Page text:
September 18, 2006

Tibet: US Report Upholds China's ‘Poor' Rating on Religious Freedoms

According to an annual US report, China's respect for religious freedom remains "poor," with people being thrown in jail and facing death for practicing their faiths.

China's respect for religious freedom remains "poor," with people being thrown in jail and reportedly facing death due to torture for practicing their faiths, an annual US report on international religious freedom said on Friday.

It cited widely reported "repression" of unregistered Protestant church networks and "house" churches, "tightly controlled" religious activity in the predominantly Muslim Xinjiang Uighur Autonomous Region and "restrictions" on Tibetan Buddhism.

Beijing also repressed groups that it categorized as "cults," including small Christian-based groups and the Falun Gong spiritual movement, said the US State Department's International Religious Freedom Report 2006.

"Falun Gong practitioners continued to face arrest, detention, and imprisonment, and there have been credible reports of deaths due to torture and abuse," it said.

Practitioners who refuse to recant their beliefs, the report said, were sometimes subjected to harsh treatment in prisons, and re-education through labor camps and extra-judicial "legal education" centers.

The State Department has been designating China a "country of particular concern," in terms of protecting religious freedom, every year since 1999. Going by the report, Beijing is widely expected to remain on the blacklist this year.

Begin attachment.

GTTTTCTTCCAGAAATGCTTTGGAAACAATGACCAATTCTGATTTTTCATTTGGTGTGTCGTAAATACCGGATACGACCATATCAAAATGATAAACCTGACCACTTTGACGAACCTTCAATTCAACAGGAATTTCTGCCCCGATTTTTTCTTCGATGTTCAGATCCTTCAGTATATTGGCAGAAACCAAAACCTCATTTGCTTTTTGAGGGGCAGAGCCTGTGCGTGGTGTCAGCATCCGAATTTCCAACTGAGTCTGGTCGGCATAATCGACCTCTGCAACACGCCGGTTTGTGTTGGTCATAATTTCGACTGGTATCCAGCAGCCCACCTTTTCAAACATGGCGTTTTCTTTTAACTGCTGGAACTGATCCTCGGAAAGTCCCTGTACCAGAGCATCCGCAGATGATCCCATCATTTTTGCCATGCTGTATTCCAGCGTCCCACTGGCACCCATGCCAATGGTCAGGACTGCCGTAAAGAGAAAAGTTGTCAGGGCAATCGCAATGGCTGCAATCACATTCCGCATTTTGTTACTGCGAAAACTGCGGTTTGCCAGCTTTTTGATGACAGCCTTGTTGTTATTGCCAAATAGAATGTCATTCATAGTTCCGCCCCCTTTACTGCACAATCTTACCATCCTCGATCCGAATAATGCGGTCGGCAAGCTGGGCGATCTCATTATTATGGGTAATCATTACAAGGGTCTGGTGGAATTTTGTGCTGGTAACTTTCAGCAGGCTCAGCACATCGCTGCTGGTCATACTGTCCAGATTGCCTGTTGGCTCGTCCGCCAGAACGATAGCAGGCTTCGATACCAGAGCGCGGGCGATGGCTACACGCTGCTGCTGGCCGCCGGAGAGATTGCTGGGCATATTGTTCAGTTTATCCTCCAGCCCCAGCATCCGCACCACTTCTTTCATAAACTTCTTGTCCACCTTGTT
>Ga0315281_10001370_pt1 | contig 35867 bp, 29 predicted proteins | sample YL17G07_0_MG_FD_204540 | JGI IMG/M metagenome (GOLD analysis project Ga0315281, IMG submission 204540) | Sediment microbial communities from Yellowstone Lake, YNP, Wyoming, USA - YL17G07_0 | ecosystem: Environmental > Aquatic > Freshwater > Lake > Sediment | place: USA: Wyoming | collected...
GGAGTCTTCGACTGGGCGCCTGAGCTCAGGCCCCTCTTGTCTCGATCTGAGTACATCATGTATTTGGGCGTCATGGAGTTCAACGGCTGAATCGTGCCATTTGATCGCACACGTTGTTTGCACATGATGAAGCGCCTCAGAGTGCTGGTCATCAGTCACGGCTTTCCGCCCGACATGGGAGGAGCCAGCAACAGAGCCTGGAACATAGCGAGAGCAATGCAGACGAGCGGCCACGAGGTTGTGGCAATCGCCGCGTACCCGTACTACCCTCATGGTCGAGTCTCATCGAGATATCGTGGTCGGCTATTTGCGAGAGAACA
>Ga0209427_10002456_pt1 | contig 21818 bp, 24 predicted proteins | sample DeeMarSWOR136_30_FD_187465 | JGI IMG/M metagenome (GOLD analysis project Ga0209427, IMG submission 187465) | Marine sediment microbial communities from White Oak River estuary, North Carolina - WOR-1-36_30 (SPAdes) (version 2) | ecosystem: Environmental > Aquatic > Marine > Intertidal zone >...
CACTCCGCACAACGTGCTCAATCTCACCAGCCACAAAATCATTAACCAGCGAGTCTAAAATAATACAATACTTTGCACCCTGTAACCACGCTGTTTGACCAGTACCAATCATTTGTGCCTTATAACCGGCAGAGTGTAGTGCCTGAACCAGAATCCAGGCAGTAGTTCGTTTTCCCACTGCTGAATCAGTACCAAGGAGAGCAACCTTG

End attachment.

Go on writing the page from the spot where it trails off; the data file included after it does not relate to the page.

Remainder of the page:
The report said religious reforms which came into effect in China last year resulted in little change on the ground.

"It's been a disappointing time, where the general trend has stalled over the last two or three years," John Hanford, US envoy for international religious freedom, told a media briefing on Friday.

The reforms "seemed to open the door maybe for some previously unregistered groups to be registered, and also the idea that house gatherings of friends and family would be fine," he said.

"But repeatedly we find problems here where the government continues to raid these sorts of meetings in some cases, and arrest people and throw them in jail," he said.

Hanford said Beijing also did not keep its word on the "very critical issue" about freedom of children being able to receive religious education.

"You'll find, for example, among Uighur Muslims, that mothers can be arrested and thrown in jail for extensive periods of time simply for training their children in their faith," Hanford said.

"And we find Sunday school teachers in Catholic and Protestant settings are sometimes arrested as well," he said.

Hanford also said that the Catholic Church had "great difficulty in trying to move forward to receive recognition."

"There seemed to be some progress earlier this year, but then a setback over the appointment of certain bishops," he said.

Beijing and the Vatican broke off diplomatic relations in the 1950s and since then two Catholic churches have coexisted in China -- an underground one loyal to the Pope and the state-sanctioned church, which does not recognize the Vatican's authority.

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